Social media provides both a means of expression as well as way to stifle it. Last week, Agrima Joshua, a comedian from Mumbai, faced the latter as online mobs started to attack her on social media. Some of the trolling had to do with her political views, some with the religious community to which she belongs.
Her online bullies went so far as to dig out a stand-up comedy sketch she had performed more than a year ago. In it, Joshua took a dig at some of the outlandish claims made about a proposed statue of medieval Maratha king Chhatrapati Shivaji. The online mob made sure to misrepresent the content of the video, claiming that Joshua was ridiculing Shivaji – rather than simply mocking the absurd claims made by supporters of the statue.
Joshua isn’t the first person to call out these claims. Fact checkers have been kept busy debunking online misinformation that the statue will be a major source of electrical power or help Mumbai city defend itself against terror attacks.
Power of the mob
The online mob attack on Joshua had an immediate impact. After all, Shivaji is a powerful symbol of both Marathi as well as Hindu identity. Videos of men openly threatening Joshua with assault and rape began to do the rounds. The venue where Joshua had performed her act was also vandalised.
On Friday, Joshua took to social media to complain that these online attacks were part of an organised campaign with trolls “flooding my mentions with filth”. In her complaint, she tagged Aaditya Thackeray, a cabinet minister in the Maharashtra state government as well as son of the chief minister.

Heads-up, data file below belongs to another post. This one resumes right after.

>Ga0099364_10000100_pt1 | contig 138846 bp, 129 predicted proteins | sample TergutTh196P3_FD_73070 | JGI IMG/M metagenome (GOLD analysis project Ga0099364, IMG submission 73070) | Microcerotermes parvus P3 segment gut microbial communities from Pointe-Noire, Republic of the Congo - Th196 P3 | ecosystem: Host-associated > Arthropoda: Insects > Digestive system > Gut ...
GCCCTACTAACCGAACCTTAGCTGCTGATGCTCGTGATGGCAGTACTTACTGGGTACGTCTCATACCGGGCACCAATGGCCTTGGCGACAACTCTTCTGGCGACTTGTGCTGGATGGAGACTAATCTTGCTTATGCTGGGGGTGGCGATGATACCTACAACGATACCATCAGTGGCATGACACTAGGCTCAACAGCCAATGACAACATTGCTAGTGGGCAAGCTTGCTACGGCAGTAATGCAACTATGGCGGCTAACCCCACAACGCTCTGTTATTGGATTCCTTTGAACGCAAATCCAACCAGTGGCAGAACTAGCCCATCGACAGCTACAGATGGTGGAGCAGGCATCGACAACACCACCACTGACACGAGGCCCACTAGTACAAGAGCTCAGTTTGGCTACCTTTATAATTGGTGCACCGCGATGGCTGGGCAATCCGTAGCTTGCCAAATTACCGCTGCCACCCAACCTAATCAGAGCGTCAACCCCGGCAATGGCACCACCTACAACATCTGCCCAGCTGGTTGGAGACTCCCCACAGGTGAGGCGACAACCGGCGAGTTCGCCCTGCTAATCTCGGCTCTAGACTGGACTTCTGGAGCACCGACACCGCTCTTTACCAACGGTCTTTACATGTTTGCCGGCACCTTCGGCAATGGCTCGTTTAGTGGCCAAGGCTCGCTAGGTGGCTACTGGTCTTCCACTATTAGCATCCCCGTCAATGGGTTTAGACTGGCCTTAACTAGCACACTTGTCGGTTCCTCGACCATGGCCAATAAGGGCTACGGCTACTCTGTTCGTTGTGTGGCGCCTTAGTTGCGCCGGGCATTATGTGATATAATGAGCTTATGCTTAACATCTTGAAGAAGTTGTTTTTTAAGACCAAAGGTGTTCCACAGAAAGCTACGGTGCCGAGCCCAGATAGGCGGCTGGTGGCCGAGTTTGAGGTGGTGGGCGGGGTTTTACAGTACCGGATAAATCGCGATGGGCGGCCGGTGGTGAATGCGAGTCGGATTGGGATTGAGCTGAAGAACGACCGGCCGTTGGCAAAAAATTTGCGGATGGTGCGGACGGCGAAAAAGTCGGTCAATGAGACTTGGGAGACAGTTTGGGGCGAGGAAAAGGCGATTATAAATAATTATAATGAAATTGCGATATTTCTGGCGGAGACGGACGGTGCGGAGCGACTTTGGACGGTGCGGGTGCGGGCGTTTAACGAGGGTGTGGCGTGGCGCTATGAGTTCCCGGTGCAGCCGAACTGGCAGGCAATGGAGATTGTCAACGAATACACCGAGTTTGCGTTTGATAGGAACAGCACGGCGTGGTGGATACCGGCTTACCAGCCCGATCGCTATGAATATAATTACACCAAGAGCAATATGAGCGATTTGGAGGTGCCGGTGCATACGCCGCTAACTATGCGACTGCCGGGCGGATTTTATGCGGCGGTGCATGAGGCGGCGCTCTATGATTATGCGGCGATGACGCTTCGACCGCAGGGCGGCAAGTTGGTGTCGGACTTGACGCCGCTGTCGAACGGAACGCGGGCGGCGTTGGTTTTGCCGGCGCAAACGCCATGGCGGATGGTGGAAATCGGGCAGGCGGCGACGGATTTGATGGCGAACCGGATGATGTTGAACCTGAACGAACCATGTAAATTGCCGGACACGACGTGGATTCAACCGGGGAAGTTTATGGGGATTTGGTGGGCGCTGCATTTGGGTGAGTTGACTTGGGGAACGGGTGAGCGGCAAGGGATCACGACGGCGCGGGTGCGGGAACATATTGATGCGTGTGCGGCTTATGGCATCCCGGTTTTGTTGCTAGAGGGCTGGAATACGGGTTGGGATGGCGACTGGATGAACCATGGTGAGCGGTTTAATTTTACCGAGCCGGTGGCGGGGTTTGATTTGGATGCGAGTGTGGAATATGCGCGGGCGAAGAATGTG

On Sunday, Gujarat arrested the man who had made the rape threats. However, curiously, the Maharashtra government itself seemed to side with the online mob.
On Sunday, a Shiv Sena MLA demanded that Joshua be arrested. To add to that, Maharashtra Home Minister Anil Deshmukh instructed the police to take legal action against the comedian.
Far from protecting Joshua from the online mob, the Maharashtra government, it seems, was genuflecting to it. As a result, Joshua had to issue an apology “for having hurt the sentiments of the many followers of the great leader Chhatrapati Shivaji Maharaj”. The online mob had not only convinced the Maharashtra government that Joshua had said something objectionable about Shivaji, it had even forced her to apologise for something she hadn’t even said.
Much has been written about the passions of the mob and the danger that it represents to democracy. But in India today, clearly, there is much also to worry about when it comes to online mobs. As Joshua’s case shows, online trolling is vicious and often quite organised. Moreover, politicians are highly responsive to these online mobs. For the comedian, getting trolled online soon morphed into the government itself threatening to prosecute her.
Free speech under threat
The phenomenon of politicians embracing – rather than checking – the online mob has been picking up pace for some time now. In 2017, for example, the Bharatiya Janata Party appointed as its spokesperson, Tajinder Pal Singh Bagga, a man who had made a career as a troll. In another instance, the BJP put out a social media message insinuating that senior journalist Rajdeep Sardesai “should handle PR for [terror group] ISIS”.
The presence of online mobs and their deep connections to ruling party politicians presents a signal danger to freedom of expression in India. In this arrangement, only a few hundred people on their smartphones can prevent a journalist or a comedian from broaching certain topics.
Even before the rise of the internet, India had a weak free speech regime, with frequent legal as well as extra-legal actions against people for simply saying something. The rise of the online mob and its nexus with ruling politicians makes matters even worse.
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